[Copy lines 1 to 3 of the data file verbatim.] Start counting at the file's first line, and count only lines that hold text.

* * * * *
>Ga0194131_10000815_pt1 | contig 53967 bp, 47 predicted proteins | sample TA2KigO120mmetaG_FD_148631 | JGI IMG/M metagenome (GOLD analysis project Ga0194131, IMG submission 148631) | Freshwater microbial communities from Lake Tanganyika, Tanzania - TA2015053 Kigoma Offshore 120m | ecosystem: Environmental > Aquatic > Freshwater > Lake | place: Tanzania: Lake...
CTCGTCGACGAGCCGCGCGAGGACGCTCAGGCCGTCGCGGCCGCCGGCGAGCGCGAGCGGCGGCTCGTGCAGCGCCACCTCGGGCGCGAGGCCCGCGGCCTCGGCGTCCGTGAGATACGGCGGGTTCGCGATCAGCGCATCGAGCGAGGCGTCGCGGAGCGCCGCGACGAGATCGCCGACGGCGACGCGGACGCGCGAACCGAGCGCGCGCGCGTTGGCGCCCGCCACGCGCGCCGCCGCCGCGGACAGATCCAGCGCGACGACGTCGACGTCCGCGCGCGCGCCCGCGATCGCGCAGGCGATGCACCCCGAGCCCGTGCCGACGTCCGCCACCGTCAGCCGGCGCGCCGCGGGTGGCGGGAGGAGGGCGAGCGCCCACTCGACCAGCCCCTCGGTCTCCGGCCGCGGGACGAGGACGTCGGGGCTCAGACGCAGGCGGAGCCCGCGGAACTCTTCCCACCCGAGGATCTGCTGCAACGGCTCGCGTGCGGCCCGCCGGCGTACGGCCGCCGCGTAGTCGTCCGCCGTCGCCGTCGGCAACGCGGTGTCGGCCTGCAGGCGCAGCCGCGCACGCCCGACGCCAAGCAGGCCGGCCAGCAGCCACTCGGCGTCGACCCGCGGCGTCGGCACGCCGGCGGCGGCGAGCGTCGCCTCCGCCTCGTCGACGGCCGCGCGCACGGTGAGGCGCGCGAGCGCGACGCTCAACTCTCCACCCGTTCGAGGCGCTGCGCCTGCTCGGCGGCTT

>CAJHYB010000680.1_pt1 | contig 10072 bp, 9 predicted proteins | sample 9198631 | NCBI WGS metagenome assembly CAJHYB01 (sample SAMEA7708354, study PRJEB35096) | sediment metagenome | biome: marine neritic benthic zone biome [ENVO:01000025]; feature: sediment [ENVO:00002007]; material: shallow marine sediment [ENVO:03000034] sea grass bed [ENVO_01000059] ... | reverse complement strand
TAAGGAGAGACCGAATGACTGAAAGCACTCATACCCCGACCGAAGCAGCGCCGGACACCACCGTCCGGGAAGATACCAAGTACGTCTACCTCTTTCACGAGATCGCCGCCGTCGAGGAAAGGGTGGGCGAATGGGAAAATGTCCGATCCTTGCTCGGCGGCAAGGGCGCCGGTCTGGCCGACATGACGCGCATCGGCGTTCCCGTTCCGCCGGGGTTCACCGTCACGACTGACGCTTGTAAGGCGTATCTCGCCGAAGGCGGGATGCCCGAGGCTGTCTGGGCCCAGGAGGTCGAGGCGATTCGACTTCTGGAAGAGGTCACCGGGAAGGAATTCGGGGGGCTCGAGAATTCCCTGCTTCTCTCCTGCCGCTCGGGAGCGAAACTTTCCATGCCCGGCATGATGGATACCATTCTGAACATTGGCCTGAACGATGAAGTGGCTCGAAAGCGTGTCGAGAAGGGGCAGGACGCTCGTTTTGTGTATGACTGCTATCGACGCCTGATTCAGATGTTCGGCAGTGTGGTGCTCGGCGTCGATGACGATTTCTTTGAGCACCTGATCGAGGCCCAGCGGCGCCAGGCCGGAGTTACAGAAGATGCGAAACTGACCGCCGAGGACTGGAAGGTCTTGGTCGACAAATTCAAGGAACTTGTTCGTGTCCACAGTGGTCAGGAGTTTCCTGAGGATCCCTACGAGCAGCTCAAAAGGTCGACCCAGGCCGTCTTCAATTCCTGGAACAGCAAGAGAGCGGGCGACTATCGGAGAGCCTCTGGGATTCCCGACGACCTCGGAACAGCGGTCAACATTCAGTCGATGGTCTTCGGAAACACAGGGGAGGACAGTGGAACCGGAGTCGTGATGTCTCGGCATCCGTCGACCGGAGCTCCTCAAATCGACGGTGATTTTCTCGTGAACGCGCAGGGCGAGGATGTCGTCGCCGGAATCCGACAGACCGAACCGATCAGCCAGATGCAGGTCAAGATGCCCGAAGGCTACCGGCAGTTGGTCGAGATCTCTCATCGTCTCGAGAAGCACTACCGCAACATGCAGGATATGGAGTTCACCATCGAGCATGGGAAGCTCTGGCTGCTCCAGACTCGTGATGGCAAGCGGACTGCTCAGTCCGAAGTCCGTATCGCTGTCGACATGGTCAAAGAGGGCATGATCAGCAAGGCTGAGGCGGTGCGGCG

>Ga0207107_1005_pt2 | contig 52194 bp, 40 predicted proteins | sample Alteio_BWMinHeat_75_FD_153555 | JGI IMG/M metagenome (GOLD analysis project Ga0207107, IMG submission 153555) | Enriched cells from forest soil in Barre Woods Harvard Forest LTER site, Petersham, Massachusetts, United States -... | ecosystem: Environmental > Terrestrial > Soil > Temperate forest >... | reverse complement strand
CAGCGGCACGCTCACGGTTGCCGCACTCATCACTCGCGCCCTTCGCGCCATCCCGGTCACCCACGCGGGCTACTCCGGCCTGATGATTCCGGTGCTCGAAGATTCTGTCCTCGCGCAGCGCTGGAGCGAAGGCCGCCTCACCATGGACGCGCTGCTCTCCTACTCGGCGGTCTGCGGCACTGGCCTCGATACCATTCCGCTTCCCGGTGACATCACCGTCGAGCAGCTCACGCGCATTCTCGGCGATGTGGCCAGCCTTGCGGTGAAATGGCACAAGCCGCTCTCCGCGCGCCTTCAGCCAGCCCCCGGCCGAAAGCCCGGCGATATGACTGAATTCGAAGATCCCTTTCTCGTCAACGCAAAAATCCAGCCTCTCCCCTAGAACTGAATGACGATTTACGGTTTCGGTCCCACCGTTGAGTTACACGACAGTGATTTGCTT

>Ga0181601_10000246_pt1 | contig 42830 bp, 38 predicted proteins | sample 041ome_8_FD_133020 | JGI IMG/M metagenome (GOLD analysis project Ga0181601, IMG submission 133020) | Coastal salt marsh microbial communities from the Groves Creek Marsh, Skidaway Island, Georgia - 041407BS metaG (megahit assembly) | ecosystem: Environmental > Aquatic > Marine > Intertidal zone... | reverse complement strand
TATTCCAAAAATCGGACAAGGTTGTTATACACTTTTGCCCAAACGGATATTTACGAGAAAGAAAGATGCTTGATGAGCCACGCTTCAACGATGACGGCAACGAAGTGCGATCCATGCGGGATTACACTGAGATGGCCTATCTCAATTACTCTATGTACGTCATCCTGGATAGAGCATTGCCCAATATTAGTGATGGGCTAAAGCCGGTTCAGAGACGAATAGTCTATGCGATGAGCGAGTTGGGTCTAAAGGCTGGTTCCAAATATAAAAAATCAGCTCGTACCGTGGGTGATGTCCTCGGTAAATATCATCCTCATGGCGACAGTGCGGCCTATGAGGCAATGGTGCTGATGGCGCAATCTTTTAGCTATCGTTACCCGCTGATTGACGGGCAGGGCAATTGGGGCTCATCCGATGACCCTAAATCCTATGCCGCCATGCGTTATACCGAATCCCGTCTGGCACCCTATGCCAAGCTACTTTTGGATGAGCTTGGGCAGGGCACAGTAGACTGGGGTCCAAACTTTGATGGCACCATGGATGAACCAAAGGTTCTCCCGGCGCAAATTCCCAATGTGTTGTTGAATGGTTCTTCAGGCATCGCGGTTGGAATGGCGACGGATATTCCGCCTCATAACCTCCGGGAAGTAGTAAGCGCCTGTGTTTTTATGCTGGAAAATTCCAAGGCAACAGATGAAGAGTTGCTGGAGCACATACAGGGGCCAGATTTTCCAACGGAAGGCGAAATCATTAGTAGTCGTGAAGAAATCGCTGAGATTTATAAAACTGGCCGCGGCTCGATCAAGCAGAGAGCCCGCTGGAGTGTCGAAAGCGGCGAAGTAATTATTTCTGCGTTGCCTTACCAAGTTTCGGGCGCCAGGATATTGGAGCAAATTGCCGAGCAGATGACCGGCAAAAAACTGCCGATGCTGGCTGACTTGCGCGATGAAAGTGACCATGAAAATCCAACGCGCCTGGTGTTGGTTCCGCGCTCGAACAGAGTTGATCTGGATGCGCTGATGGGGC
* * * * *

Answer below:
>Ga0194131_10000815_pt1 | contig 53967 bp, 47 predicted proteins | sample TA2KigO120mmetaG_FD_148631 | JGI IMG/M metagenome (GOLD analysis project Ga0194131, IMG submission 148631) | Freshwater microbial communities from Lake Tanganyika, Tanzania - TA2015053 Kigoma Offshore 120m | ecosystem: Environmental > Aquatic > Freshwater > Lake | place: Tanzania: Lake...
CTCGTCGACGAGCCGCGCGAGGACGCTCAGGCCGTCGCGGCCGCCGGCGAGCGCGAGCGGCGGCTCGTGCAGCGCCACCTCGGGCGCGAGGCCCGCGGCCTCGGCGTCCGTGAGATACGGCGGGTTCGCGATCAGCGCATCGAGCGAGGCGTCGCGGAGCGCCGCGACGAGATCGCCGACGGCGACGCGGACGCGCGAACCGAGCGCGCGCGCGTTGGCGCCCGCCACGCGCGCCGCCGCCGCGGACAGATCCAGCGCGACGACGTCGACGTCCGCGCGCGCGCCCGCGATCGCGCAGGCGATGCACCCCGAGCCCGTGCCGACGTCCGCCACCGTCAGCCGGCGCGCCGCGGGTGGCGGGAGGAGGGCGAGCGCCCACTCGACCAGCCCCTCGGTCTCCGGCCGCGGGACGAGGACGTCGGGGCTCAGACGCAGGCGGAGCCCGCGGAACTCTTCCCACCCGAGGATCTGCTGCAACGGCTCGCGTGCGGCCCGCCGGCGTACGGCCGCCGCGTAGTCGTCCGCCGTCGCCGTCGGCAACGCGGTGTCGGCCTGCAGGCGCAGCCGCGCACGCCCGACGCCAAGCAGGCCGGCCAGCAGCCACTCGGCGTCGACCCGCGGCGTCGGCACGCCGGCGGCGGCGAGCGTCGCCTCCGCCTCGTCGACGGCCGCGCGCACGGTGAGGCGCGCGAGCGCGACGCTCAACTCTCCACCCGTTCGAGGCGCTGCGCCTGCTCGGCGGCTT

>CAJHYB010000680.1_pt1 | contig 10072 bp, 9 predicted proteins | sample 9198631 | NCBI WGS metagenome assembly CAJHYB01 (sample SAMEA7708354, study PRJEB35096) | sediment metagenome | biome: marine neritic benthic zone biome [ENVO:01000025]; feature: sediment [ENVO:00002007]; material: shallow marine sediment [ENVO:03000034] sea grass bed [ENVO_01000059] ... | reverse complement strand